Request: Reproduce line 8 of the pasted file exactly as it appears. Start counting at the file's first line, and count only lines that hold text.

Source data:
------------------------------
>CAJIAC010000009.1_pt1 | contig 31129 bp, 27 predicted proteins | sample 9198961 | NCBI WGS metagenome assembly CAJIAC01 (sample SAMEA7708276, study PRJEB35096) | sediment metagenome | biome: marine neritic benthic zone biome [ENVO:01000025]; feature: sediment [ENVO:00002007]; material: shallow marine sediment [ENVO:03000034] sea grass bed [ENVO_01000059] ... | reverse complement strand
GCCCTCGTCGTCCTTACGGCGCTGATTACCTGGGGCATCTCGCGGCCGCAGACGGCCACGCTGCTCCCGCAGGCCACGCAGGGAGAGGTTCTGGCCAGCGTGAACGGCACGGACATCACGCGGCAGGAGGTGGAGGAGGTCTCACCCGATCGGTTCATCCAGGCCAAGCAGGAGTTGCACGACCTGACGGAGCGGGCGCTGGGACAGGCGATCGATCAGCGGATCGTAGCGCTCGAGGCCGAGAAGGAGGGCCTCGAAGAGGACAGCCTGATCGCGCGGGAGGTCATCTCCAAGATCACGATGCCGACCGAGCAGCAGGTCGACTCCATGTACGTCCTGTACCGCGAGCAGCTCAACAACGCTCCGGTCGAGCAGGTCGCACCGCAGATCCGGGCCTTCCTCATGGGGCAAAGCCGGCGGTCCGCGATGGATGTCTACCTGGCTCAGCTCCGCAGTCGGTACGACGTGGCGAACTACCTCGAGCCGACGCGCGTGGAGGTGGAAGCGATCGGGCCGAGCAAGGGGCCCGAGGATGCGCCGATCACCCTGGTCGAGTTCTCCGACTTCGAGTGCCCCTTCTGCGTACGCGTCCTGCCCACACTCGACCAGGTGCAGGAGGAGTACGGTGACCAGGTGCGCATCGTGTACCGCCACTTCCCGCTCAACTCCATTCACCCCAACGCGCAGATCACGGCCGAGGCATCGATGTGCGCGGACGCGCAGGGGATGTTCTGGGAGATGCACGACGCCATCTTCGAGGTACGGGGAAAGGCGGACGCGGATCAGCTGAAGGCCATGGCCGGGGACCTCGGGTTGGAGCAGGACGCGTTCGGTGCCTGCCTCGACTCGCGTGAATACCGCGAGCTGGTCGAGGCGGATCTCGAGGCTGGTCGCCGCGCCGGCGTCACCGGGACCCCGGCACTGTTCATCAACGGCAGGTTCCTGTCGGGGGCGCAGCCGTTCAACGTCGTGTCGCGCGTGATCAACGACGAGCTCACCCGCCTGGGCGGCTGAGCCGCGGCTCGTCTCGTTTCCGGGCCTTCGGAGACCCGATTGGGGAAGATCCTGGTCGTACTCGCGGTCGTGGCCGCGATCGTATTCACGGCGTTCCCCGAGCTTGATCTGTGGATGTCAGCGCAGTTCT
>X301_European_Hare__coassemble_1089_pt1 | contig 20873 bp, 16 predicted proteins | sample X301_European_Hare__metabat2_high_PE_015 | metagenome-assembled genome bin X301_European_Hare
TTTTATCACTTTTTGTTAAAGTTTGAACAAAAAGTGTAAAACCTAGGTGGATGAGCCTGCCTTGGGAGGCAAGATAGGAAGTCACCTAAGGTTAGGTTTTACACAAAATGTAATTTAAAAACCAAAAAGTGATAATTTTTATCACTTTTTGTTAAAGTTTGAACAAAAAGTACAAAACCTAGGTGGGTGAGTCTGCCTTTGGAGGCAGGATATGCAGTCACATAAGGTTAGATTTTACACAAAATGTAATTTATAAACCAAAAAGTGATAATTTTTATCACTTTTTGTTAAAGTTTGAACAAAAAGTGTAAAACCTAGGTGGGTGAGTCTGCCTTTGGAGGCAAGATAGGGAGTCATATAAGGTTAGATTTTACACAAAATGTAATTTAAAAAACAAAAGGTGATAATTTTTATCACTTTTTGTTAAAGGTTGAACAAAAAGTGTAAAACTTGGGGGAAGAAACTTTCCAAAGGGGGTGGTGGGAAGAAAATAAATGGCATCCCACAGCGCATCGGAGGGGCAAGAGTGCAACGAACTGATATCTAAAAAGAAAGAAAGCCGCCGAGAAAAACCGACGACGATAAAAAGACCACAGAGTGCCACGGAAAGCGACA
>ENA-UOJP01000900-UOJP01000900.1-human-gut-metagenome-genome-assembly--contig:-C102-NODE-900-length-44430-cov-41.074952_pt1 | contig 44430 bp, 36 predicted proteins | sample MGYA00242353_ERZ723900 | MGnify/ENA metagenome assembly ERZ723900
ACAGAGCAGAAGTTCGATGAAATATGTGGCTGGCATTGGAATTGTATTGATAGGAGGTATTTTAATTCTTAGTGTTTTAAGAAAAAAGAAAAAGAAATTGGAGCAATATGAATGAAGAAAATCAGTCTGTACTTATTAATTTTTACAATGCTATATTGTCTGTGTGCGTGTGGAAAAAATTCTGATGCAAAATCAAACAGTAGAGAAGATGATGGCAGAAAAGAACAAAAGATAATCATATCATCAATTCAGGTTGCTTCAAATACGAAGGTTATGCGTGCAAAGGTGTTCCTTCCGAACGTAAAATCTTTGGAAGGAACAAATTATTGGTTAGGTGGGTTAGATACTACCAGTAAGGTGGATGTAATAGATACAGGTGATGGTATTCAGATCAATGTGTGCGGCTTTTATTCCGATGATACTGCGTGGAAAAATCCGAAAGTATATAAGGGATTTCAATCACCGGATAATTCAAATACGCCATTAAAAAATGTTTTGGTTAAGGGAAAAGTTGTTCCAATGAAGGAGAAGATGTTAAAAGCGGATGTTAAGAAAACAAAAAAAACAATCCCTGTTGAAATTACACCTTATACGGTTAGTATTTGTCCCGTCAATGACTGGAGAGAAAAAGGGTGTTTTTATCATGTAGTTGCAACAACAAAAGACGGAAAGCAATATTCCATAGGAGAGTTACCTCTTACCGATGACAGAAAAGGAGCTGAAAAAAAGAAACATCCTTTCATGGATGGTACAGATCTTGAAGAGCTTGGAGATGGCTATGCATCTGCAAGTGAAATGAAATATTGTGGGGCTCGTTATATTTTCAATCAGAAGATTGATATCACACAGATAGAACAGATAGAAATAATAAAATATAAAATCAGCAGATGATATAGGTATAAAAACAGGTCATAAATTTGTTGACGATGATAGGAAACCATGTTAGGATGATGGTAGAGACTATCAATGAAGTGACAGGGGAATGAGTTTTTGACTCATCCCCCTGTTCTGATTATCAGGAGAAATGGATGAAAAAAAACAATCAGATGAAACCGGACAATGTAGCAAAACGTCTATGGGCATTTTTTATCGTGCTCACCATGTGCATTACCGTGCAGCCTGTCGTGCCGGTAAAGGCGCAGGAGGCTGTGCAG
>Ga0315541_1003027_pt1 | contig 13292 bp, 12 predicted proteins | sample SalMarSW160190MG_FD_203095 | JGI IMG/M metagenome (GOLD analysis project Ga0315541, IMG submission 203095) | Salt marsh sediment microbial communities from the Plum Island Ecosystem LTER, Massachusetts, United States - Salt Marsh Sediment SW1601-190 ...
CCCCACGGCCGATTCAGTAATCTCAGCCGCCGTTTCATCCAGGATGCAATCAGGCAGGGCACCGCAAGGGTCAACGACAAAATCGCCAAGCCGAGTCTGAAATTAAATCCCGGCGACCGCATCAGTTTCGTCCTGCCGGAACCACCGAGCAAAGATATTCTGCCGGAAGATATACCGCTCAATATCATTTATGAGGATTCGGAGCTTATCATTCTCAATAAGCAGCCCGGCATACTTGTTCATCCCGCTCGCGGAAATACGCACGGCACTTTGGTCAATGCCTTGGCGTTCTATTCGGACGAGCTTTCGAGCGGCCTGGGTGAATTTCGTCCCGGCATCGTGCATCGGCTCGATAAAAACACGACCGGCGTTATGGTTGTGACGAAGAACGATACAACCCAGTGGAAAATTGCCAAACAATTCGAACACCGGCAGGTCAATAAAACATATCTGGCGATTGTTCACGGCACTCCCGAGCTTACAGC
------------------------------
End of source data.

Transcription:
CCCCACGGCCGATTCAGTAATCTCAGCCGCCGTTTCATCCAGGATGCAATCAGGCAGGGCACCGCAAGGGTCAACGACAAAATCGCCAAGCCGAGTCTGAAATTAAATCCCGGCGACCGCATCAGTTTCGTCCTGCCGGAACCACCGAGCAAAGATATTCTGCCGGAAGATATACCGCTCAATATCATTTATGAGGATTCGGAGCTTATCATTCTCAATAAGCAGCCCGGCATACTTGTTCATCCCGCTCGCGGAAATACGCACGGCACTTTGGTCAATGCCTTGGCGTTCTATTCGGACGAGCTTTCGAGCGGCCTGGGTGAATTTCGTCCCGGCATCGTGCATCGGCTCGATAAAAACACGACCGGCGTTATGGTTGTGACGAAGAACGATACAACCCAGTGGAAAATTGCCAAACAATTCGAACACCGGCAGGTCAATAAAACATATCTGGCGATTGTTCACGGCACTCCCGAGCTTACAGC